20000 8 Band (A)
Engine BHP CC Fuel Inj.
Turbo Diesel 4 Cylinder 110 1997 No
Cyl Camshafts Valves/cyl Compressor
4 Single 2 Turbo Charger
Top Speed 0 to 60 BHP per Tonne
119mph 10.9seconds 97
MPG@Urban MPG@Cruise MPG@Speed Fuel Type
40.4mpg 67.3mpg 54.3mpg Diesel
Kerb Weight Tow Weight Length Width Height
1142kg 1100kg 420cm 175cm 151cm
Boot Seats/up Boot Seats/Down Seats
341 Litres 1328 Litres 5

 Really though, to make this car exciting it needs to lose a second off the sixty sprint and a little bit of a hump through its mid range.

Just in case you forget, the only 110 mention on the car.

Motor well packed into small engine bay. Modern crash tests mean big crumple zones.

 

Boot bigger than it looks

As the HDI is being pushed ever more top end we should expect good things from the chassis and for the most part is doesn't disappoint. It has fine balance of decent ride and sharp grippy handling. It is endowed to with good sharp brakes and, combined with the smooth power and snappy gear box, is pretty much set up for some lively cross country jaunts. Yet despite the power steering it feels just a trifle nose heavy. These big diesels weigh an awful lot and the steering doesn't quite have the sharpness of response to the wheel of the petrol models.

It has just a hint of a slightly syrupy feel and switching back left to right or vice versa is not quite as instantaneous as you would like. The diesel may be able to supply the oomph of the petrol engines but as yet the block still weighs the handling down.

Looking at it from more of a shopper-cum-commuter vehicle, it's fine, light to medium steering with a slightly dull stable feel and easy controls make for a simple, no-brain engaging  driving experience. The fat, low profile tyres do a good job of generating ultimate grip without compromising ride too much so it will go around corners at alarming speed if pushed but just lacks a little flair when doing so.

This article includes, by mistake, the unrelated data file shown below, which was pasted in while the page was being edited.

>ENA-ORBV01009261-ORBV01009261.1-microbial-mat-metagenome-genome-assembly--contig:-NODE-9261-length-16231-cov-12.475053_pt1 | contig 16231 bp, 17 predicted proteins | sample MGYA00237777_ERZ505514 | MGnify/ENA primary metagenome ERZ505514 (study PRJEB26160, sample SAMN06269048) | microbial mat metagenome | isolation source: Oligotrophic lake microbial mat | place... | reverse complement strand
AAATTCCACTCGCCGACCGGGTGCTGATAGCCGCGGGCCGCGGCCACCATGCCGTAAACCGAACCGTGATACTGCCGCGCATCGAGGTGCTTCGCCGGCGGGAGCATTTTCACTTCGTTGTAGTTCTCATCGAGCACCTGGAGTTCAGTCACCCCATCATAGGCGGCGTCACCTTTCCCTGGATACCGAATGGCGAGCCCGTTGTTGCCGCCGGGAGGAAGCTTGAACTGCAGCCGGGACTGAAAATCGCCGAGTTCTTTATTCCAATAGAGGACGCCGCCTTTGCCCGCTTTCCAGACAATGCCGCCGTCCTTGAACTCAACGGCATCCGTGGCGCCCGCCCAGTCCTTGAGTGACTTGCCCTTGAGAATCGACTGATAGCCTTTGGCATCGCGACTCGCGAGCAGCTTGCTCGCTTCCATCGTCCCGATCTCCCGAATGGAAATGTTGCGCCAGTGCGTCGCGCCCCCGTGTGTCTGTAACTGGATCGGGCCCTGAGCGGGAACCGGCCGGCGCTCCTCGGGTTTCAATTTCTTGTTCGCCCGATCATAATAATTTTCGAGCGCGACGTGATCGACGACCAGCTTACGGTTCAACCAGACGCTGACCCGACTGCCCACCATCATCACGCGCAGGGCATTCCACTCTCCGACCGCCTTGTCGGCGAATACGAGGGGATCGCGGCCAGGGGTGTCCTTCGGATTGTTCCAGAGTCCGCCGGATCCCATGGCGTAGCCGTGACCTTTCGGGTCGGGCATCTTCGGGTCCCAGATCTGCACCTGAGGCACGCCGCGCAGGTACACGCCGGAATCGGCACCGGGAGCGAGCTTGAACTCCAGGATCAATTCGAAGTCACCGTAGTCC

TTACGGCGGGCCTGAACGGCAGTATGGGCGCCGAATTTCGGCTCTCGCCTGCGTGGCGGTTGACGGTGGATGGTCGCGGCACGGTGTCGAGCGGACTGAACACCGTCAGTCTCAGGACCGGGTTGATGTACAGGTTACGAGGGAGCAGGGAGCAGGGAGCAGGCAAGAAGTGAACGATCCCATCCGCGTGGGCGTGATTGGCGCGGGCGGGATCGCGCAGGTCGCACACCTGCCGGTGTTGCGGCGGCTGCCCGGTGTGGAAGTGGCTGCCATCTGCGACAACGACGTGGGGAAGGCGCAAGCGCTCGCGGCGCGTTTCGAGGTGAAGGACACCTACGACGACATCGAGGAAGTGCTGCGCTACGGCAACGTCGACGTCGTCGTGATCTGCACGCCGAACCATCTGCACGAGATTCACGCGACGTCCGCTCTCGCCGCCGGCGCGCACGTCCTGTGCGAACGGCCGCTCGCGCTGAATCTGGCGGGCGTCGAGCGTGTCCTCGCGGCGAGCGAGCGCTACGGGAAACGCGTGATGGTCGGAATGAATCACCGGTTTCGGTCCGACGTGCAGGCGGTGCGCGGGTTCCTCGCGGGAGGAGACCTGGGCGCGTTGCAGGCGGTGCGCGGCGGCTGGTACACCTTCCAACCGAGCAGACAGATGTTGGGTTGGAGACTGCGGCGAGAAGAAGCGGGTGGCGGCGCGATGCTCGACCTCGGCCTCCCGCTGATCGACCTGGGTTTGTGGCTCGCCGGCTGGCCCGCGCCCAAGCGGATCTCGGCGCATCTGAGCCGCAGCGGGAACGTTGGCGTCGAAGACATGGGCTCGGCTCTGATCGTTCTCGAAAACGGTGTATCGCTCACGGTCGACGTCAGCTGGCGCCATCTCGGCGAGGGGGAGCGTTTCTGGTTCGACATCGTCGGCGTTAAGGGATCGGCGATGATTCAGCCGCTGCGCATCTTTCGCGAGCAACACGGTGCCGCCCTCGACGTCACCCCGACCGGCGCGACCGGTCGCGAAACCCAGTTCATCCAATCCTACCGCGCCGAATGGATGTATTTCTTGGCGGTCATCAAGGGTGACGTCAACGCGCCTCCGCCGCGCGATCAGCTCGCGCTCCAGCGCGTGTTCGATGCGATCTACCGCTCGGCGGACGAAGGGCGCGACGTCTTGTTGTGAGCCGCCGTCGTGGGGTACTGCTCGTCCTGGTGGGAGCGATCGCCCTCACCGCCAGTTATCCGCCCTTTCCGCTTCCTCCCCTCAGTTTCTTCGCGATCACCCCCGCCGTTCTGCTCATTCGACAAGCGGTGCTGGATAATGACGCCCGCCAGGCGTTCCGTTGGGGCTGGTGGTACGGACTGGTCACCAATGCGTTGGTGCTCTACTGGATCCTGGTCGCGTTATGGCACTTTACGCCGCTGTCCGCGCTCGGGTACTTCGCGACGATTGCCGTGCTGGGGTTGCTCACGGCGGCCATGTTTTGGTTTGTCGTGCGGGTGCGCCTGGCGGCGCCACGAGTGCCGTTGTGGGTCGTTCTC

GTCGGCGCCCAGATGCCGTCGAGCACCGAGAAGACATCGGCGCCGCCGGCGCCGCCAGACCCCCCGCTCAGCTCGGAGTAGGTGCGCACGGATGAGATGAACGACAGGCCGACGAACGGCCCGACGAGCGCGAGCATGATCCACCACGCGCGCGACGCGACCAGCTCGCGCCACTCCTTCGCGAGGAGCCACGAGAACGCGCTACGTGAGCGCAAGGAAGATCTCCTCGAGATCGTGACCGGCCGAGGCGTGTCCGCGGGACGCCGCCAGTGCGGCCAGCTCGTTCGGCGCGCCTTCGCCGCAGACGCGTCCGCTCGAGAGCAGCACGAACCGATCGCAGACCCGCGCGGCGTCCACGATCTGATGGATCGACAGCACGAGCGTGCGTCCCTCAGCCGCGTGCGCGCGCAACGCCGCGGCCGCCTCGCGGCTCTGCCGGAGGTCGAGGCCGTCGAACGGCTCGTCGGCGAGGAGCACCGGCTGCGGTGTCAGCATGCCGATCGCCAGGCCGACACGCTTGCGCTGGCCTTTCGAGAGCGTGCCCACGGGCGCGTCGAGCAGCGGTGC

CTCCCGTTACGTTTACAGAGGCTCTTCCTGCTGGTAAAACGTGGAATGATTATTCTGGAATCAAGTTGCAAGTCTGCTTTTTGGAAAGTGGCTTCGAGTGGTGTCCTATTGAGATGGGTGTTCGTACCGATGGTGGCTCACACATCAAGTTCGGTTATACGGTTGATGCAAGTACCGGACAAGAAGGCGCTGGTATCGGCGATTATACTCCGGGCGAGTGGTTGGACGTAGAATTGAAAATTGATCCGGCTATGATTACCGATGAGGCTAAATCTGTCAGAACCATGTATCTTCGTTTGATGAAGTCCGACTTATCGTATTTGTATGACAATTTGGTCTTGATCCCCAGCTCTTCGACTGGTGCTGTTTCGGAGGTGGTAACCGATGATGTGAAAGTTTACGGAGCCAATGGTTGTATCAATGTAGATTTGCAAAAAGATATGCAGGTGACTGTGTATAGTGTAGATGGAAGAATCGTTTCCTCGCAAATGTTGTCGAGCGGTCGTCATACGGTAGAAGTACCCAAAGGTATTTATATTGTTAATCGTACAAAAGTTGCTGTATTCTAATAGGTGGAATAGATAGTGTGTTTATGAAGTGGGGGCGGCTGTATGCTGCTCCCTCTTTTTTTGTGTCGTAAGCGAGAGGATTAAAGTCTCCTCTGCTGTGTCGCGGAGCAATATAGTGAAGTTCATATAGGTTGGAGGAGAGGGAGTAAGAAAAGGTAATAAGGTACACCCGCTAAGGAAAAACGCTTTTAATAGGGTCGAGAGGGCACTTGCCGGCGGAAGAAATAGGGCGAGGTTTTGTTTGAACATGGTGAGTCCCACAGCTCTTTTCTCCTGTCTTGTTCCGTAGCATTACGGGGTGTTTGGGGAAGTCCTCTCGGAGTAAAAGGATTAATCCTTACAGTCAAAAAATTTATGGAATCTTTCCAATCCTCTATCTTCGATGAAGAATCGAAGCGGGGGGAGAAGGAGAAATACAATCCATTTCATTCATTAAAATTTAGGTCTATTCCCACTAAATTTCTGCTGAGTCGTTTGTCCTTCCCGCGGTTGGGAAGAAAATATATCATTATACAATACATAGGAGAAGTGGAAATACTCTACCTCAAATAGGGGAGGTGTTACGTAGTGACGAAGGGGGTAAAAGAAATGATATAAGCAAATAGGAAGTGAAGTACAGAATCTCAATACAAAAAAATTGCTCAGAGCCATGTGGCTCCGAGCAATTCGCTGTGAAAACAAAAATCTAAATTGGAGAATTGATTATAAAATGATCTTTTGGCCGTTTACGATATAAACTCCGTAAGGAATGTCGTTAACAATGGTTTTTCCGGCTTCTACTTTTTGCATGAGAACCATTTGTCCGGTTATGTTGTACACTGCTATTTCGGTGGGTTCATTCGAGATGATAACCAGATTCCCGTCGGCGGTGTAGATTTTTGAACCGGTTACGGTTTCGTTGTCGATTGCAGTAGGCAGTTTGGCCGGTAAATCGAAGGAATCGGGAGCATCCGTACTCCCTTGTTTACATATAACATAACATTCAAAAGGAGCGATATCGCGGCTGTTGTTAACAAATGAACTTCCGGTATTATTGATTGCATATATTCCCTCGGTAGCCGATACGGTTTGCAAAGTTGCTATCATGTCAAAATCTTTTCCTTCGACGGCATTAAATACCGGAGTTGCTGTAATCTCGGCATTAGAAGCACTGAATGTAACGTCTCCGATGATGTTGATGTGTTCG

Steer/Susp/Tech Features
Alloy Wheels
Alloy Wheels
Catalytic Converter
Catalytic Converter
Disc Brakes Front & Rear
Disc Brakes Front & Rear
Halogen Head Lights
Halogen Head Lights
Independent Suspension
Independent Suspension
Intermittent Wash Wipe
Intermittent Wash Wipe
Power Assisted Steering
Power Assisted Steering
Rev Counter
Rev Counter
Service Level Indicator
Service Level Indicator

 

 

 

 

Rain sensor and lots of lighting power for the long, dark dismal days ahead.

Peugeot seem to really go to town on the safety side and it seems to be an area where they excel (at least in Government-sponsored definable tests). More balloons than a kids party will help out in dire emergencies and, personally, I would prefer an alarm to be fitted as well, along with perhaps some lockable wheel nuts to keep the easily-swapped alloys on board what is really quite a common model.

Safety/Security Features
Antilock Braking System
Antilock Braking System
Child Locks
Child Locks
Engine Immobiliser
Engine Immobiliser
Front Side Air Bags
Front Side Air Bags
Front Side Curtain Air Bags
Front Side Curtain Air Bags
Front Twin Airbags
Front Twin Airbags
High level brake Light
High level brake Light
Locking Fuel Cap
Locking Fuel Cap
Pre Tensioned front Seat Belts
Pre Tensioned front Seat Belts
Remote Central Locking
Remote Central Locking
Side Impact Protection
Side Impact Protection
Three Rear 3 Point Seat Belts
Three Rear 3 Point Seat Belts
Visible Identification Number
Visible Identification Number

 

 

All in all, the 307 presents a decent little packaging job. 

The boot is ample, if not extraordinary and the lip is fairly high.

The interior space is likewise, minus the lip,  Even rear leg room is okay when pushed into 5 seat mode which is thanks to the flat floor and the doors open good and wide to allow easy access.

Driver space is also quite good despite the French aptitude for placing foot controls too close together. 

One thing that does concern me and it applies to nearly all front wheel drivers on the market - why build the centre console so big? If I was conspiratorially-minded I would think that they all try to pretend to be rear wheel drive and have a transmission tunnel because our tiny minds have not yet fully accepted the benefits of front wheel drive. Take a look in a 60s Austin Maxi or 1100 and see just how much front foot space there is.

Elegant and stiff doors

Neat, well finished front.

Alloy trim which used to be reserved for posh cars

 

Overall, a nice little medium hatch with little to object to but with so much competition about, it needs more than good looks to really cut the mustard nowadays.


 

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UK Car Road Test Peugeot 307 HDi 2002

UK Car Road Test Keywords: hatchback Diesel Sports307 HDi